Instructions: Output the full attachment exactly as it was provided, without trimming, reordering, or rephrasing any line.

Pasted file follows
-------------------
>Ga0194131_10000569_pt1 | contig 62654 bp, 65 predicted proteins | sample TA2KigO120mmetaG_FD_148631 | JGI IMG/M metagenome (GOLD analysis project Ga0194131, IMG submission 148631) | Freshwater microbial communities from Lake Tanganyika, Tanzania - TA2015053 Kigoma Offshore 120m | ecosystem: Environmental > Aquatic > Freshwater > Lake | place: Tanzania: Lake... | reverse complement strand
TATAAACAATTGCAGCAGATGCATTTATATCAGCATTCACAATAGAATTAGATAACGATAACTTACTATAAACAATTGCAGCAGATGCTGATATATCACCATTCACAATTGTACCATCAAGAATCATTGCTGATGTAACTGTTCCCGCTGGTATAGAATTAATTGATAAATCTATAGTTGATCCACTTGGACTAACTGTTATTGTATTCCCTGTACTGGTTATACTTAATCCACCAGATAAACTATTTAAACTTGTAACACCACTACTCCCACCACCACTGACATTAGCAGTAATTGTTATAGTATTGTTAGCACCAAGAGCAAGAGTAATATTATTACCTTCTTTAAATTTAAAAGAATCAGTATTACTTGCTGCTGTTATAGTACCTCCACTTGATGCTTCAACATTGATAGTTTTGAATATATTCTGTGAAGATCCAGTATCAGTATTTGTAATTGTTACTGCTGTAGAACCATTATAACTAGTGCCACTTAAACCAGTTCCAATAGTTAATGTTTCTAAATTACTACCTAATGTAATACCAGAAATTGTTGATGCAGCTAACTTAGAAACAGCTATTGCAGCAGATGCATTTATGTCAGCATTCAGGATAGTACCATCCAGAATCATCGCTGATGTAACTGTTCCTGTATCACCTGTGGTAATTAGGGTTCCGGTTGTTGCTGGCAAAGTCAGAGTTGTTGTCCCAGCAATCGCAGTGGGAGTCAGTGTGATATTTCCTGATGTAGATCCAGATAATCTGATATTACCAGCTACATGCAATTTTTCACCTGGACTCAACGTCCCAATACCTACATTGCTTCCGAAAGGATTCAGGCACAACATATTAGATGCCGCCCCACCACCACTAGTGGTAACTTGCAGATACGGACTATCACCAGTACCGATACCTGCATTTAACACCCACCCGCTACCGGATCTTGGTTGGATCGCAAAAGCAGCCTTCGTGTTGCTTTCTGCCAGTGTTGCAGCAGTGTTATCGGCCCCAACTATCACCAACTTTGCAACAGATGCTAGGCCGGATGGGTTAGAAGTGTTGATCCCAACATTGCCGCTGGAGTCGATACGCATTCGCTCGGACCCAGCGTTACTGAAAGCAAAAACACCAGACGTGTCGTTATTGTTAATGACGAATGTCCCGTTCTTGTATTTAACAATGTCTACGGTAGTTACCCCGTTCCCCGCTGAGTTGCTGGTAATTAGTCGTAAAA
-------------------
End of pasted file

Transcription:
>Ga0194131_10000569_pt1 | contig 62654 bp, 65 predicted proteins | sample TA2KigO120mmetaG_FD_148631 | JGI IMG/M metagenome (GOLD analysis project Ga0194131, IMG submission 148631) | Freshwater microbial communities from Lake Tanganyika, Tanzania - TA2015053 Kigoma Offshore 120m | ecosystem: Environmental > Aquatic > Freshwater > Lake | place: Tanzania: Lake... | reverse complement strand
TATAAACAATTGCAGCAGATGCATTTATATCAGCATTCACAATAGAATTAGATAACGATAACTTACTATAAACAATTGCAGCAGATGCTGATATATCACCATTCACAATTGTACCATCAAGAATCATTGCTGATGTAACTGTTCCCGCTGGTATAGAATTAATTGATAAATCTATAGTTGATCCACTTGGACTAACTGTTATTGTATTCCCTGTACTGGTTATACTTAATCCACCAGATAAACTATTTAAACTTGTAACACCACTACTCCCACCACCACTGACATTAGCAGTAATTGTTATAGTATTGTTAGCACCAAGAGCAAGAGTAATATTATTACCTTCTTTAAATTTAAAAGAATCAGTATTACTTGCTGCTGTTATAGTACCTCCACTTGATGCTTCAACATTGATAGTTTTGAATATATTCTGTGAAGATCCAGTATCAGTATTTGTAATTGTTACTGCTGTAGAACCATTATAACTAGTGCCACTTAAACCAGTTCCAATAGTTAATGTTTCTAAATTACTACCTAATGTAATACCAGAAATTGTTGATGCAGCTAACTTAGAAACAGCTATTGCAGCAGATGCATTTATGTCAGCATTCAGGATAGTACCATCCAGAATCATCGCTGATGTAACTGTTCCTGTATCACCTGTGGTAATTAGGGTTCCGGTTGTTGCTGGCAAAGTCAGAGTTGTTGTCCCAGCAATCGCAGTGGGAGTCAGTGTGATATTTCCTGATGTAGATCCAGATAATCTGATATTACCAGCTACATGCAATTTTTCACCTGGACTCAACGTCCCAATACCTACATTGCTTCCGAAAGGATTCAGGCACAACATATTAGATGCCGCCCCACCACCACTAGTGGTAACTTGCAGATACGGACTATCACCAGTACCGATACCTGCATTTAACACCCACCCGCTACCGGATCTTGGTTGGATCGCAAAAGCAGCCTTCGTGTTGCTTTCTGCCAGTGTTGCAGCAGTGTTATCGGCCCCAACTATCACCAACTTTGCAACAGATGCTAGGCCGGATGGGTTAGAAGTGTTGATCCCAACATTGCCGCTGGAGTCGATACGCATTCGCTCGGACCCAGCGTTACTGAAAGCAAAAACACCAGACGTGTCGTTATTGTTAATGACGAATGTCCCGTTCTTGTATTTAACAATGTCTACGGTAGTTACCCCGTTCCCCGCTGAGTTGCTGGTAATTAGTCGTAAAA